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Alternative Names Return to topTubal pregnancy; Cervical pregnancy; Abdominal pregnancy
Definition Return to top
An ectopic pregnancy is an abnormal pregnancy that occurs outside the womb (uterus). The baby cannot survive.
Causes Return to top
An ectopic pregnancy occurs when the baby starts to develop outside the womb (uterus). The most common site for an ectopic pregnancy is within one of the tubes through which the egg passes from the ovary to the uterus (fallopian tube). However, in rare cases, ectopic pregnancies can occur in the ovary, stomach area, or cervix.
An ectopic pregnancy is usually caused by a condition that blocks or slows the movement of a fertilized egg through the fallopian tube to the uterus. This may be caused by a physical blockage in the tube.
Most cases are a result of scarring caused by:
Up to 50% of women who have ectopic pregnancies have had swelling (inflammation) of the fallopian tubes (salpingitis) or pelvic inflammatory disease (PID).
Some ectopic pregnancies can be due to:
In a few cases, the cause is unknown.
Sometimes, a woman will become pregnant after having her tubes tied (tubal sterilization). Ectopic pregnancies are more likely to occur 2 or more years after the procedure, rather than right after it. In the first year after sterilization, only about 6% of pregnancies will be ectopic, but most pregnancies that occur 2-3 years after tubal sterilization will be ectopic.
Women who have had surgery to reverse tubal sterilization in order to become pregnant also have an increased risk of ectopic pregnancy.
Taking hormones, especially estrogen and progesterone (such as those in birth control pills), can slow the normal movement of the fertilized egg through the tubes and lead to ectopic pregnancy.
Women who have in vitro fertilization or who have an intrauterine device (IUD) using progesterone also have an increased risk of ectopic pregnancy.
The "morning after pill" (emergency contraception) has been linked to some cases of ectopic pregnancy.
Ectopic pregnancies occur in 1 in every 40 to 1 in every 100 pregnancies.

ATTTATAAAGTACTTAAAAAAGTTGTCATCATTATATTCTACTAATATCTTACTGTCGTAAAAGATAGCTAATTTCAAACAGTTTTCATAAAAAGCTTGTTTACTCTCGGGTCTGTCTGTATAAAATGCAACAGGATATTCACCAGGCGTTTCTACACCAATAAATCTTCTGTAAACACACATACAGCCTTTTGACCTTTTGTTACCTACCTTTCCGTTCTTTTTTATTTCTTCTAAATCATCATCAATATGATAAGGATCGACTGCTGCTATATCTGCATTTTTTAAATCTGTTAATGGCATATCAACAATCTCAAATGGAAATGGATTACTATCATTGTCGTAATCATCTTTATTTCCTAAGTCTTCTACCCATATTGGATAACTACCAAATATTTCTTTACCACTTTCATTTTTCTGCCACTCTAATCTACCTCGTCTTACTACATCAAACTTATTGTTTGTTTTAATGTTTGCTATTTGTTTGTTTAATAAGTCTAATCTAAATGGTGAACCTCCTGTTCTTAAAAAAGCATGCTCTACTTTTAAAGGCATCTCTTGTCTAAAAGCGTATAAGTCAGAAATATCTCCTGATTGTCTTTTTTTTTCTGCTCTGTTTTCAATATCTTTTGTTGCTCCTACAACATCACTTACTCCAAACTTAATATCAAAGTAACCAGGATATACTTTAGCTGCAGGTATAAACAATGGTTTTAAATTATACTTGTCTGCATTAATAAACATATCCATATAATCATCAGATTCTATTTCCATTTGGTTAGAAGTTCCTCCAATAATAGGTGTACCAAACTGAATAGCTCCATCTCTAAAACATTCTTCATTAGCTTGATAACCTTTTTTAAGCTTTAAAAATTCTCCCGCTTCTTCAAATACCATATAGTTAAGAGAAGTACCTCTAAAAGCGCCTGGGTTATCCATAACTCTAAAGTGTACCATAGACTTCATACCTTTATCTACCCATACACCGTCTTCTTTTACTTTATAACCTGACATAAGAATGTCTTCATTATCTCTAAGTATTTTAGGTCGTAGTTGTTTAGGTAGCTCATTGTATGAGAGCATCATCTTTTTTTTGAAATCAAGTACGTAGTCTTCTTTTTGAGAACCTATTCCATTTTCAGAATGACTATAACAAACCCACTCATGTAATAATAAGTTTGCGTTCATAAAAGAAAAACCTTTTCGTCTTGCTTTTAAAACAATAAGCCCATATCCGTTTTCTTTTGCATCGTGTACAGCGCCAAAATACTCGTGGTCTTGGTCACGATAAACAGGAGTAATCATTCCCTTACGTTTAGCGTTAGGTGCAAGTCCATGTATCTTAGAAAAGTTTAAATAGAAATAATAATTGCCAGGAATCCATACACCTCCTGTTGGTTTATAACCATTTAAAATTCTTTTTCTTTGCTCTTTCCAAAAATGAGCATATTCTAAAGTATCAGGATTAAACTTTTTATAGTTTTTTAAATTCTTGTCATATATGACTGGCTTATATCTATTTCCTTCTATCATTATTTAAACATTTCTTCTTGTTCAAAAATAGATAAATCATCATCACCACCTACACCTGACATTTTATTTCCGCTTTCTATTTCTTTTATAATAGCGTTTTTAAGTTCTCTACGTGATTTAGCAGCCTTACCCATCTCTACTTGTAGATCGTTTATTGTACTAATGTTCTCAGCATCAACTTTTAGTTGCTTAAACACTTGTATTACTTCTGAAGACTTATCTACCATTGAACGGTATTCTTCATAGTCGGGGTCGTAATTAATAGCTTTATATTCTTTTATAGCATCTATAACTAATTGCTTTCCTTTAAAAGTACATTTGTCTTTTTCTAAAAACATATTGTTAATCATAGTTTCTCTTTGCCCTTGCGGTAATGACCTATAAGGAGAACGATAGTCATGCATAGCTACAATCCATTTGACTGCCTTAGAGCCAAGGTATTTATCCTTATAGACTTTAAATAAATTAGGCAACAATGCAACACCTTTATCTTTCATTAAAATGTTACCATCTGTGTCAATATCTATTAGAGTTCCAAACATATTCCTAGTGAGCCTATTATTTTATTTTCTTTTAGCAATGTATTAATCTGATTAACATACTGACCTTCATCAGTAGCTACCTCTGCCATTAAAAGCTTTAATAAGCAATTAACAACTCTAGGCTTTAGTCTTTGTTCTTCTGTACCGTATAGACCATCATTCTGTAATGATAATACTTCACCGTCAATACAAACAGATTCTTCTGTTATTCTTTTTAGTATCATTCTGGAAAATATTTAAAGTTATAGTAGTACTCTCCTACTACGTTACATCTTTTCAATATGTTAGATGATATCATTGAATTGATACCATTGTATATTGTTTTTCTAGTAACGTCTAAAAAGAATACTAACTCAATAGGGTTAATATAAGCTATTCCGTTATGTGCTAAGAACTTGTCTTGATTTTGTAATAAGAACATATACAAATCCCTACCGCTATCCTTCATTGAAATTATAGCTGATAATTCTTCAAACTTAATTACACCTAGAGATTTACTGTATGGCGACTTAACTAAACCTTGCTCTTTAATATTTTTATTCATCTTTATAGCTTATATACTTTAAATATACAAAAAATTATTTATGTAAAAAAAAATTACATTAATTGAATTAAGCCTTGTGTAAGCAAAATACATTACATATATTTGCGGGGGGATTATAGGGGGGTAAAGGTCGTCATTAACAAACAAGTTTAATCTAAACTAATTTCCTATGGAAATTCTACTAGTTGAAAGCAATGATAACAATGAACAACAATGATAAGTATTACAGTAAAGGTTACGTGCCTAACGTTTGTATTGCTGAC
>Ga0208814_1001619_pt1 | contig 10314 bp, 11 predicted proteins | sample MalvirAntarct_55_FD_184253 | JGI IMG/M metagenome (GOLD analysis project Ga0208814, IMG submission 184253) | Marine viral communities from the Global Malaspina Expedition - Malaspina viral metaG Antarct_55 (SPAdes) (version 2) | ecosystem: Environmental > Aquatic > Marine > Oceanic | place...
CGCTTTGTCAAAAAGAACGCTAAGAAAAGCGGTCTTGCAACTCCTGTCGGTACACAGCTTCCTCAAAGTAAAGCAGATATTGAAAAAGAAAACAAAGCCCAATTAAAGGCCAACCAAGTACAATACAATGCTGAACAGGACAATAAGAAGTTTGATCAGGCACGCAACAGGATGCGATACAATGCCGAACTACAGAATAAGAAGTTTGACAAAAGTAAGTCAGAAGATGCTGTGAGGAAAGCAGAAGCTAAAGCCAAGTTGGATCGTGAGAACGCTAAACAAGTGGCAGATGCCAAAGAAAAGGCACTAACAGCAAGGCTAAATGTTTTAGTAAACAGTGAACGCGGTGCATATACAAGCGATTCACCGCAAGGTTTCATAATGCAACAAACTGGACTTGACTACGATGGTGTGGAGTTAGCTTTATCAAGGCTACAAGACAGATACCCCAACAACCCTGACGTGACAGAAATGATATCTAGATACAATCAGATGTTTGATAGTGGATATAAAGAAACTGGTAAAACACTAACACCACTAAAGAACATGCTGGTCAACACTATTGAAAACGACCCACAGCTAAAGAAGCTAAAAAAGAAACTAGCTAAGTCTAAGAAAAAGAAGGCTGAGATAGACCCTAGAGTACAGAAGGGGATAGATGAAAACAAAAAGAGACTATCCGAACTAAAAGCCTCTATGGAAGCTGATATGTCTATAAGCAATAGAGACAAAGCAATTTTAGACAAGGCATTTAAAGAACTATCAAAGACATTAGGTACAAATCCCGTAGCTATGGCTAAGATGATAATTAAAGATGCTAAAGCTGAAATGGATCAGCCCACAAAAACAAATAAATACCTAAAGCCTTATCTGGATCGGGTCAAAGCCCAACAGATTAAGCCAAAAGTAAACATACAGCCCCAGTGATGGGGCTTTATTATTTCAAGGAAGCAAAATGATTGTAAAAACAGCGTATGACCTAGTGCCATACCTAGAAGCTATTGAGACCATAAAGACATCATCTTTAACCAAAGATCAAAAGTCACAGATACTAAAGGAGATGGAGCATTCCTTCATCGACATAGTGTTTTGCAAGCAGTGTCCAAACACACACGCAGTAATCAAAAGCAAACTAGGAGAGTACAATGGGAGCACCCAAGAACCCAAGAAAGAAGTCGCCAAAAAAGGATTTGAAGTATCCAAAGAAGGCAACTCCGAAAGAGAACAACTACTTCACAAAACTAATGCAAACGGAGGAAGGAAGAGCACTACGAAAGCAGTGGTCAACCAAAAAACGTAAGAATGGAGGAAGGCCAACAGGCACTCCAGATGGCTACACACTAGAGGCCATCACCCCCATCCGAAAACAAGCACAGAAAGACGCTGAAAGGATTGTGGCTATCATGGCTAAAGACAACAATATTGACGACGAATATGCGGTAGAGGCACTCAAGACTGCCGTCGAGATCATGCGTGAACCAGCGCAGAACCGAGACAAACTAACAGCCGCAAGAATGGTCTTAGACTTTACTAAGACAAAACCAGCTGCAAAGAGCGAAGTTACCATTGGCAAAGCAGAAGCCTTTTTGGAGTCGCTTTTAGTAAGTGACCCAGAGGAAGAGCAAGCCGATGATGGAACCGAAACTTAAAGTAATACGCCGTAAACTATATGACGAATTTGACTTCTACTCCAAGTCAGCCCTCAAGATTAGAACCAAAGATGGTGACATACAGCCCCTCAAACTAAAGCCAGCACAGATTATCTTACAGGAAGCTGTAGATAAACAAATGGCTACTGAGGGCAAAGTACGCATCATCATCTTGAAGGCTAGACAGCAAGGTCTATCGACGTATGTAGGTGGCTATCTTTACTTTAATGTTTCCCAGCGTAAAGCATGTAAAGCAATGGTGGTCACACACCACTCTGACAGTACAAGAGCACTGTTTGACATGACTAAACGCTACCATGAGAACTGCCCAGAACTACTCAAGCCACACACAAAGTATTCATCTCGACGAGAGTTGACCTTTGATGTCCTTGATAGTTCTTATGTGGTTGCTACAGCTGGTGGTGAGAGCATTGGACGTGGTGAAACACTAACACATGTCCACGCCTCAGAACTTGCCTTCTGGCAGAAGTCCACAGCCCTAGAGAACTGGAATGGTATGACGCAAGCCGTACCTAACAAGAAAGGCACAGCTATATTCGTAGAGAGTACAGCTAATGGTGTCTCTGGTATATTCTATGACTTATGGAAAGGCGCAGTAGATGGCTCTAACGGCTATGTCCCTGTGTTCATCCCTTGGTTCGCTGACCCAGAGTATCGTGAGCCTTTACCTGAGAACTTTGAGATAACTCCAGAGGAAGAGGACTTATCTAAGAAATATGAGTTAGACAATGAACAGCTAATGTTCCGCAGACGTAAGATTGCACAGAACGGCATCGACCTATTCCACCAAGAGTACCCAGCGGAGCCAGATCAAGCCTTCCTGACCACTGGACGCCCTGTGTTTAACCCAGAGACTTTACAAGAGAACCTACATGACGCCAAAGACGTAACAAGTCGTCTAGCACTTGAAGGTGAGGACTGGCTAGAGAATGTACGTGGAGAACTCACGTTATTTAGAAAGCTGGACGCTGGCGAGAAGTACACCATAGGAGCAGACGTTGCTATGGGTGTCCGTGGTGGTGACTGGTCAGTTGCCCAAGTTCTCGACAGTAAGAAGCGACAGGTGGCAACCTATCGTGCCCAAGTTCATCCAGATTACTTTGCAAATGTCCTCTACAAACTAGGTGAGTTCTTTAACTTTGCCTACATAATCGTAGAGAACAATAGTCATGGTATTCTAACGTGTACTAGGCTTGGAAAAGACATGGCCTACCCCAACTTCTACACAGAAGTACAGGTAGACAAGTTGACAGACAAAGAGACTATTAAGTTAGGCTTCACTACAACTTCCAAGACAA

Symptoms Return to top
If the area of the abnormal pregnancy ruptures and bleeds, symptoms may get worse. They may include:
Internal bleeding due to a rupture may lead to shock. Shock is the first symptom of almost 20% of ectopic pregnancies.
Exams and Tests Return to top
The health care provider will do a pelvic exam, which may show tenderness in the pelvic area.
Tests that may be done include:
A rise in quantitative HCG levels may help tell a normal (intrauterine) pregnancy from an ectopic pregnancy. Women with high levels should have a vaginal ultrasound to identify a normal pregnancy.
Other tests may be used to confirm the diagnosis, such as:
An ectopic pregnancy may affect the results of a serum progesterone test.
Treatment Return to top
Ectopic pregnancies cannot continue to birth (term). The developing cells must be removed to save the mother's life.
You will need emergency medical help if the area of the ectopic pregnancy breaks open (ruptures). Rupture can lead to shock, an emergency condition. Treatment for shock may include:
If there is a rupture, surgery (laparotomy) is done to stop blood loss. This surgery is also done to:
In some cases, the doctor may have to remove the fallopian tube.
A mini-laparotomy and laparoscopy are the most common surgical treatments for an ectopic pregnancy that has not ruptured. If the doctor does not think a rupture will occur, you may be given a medicine called methotrexate and monitored. You may have blood tests and liver function tests.
Outlook (Prognosis) Return to top
Most women who have had one ectopic pregnancy are later able to have a normal pregnancy. A repeated ectopic pregnancy may occur in 10 - 20% of women. Some women do not become pregnant again.
The rate of death due to an ectopic pregnancy in the United States has dropped in the last 30 years to less than 0.1%.
Possible Complications Return to top
The most common complication is rupture with internal bleeding that leads to shock. Death from rupture is rare. Infertility occurs in 10 - 15% of women who have had an ectopic pregnancy.
When to Contact a Medical Professional Return to top
If you have symptoms of ectopic pregnancy (especially lower abdominal pain or abnormal vaginal bleeding), call your health care provider. You can have an ectopic pregnancy if you are able to get pregnant (fertile) and are sexually active, even if you use birth control.
Prevention Return to top
Most forms of ectopic pregnancy that occur outside the fallopian tubes are probably not preventable. However, a tubal pregnancy (the most common type of ectopic pregnancy) may be prevented in some cases by avoiding conditions that might scar the fallopian tubes.
The following may reduce your risk:
References Return to top
Jian Z, Linan C. Ectopic gestation following emergency contraception with levonorgestrel. Eur J Contracept Reprod Health Care. 2003 Dec;8(4):225-8.
Sheffer-Mimouni G, Pauzner D, Maslovitch S, Lessing JB, Gamzu R. Contraception. 2003 Apr;67(4):267-9.
Nielsen CL, Miller L. Ectopic gestation following emergency contraceptive pill administration. Contraception. 2000 Nov;62(5):275-6.
Furlong LA. Ectopic pregnancy risk when contraception fails. A review. J Reprod Med. 2002 Nov;47(11):881-5. Review.
Katz VL, Lentz GM, Lobo RA, Gershenson DM. Katz: Comprehensive Gynecology. 5th ed. Philadelphia, Pa: Mosby;2007.Update Date: 2/5/2008 Updated by: Peter Chen, MD, Department of Obstetrics & Gynecology, University of Pennsylvania Medical Center, Philadelphia, PA. Review provided by VeriMed Healthcare Network. Also reviewed by David Zieve, MD, MHA, Medical Director, A.D.A.M., Inc.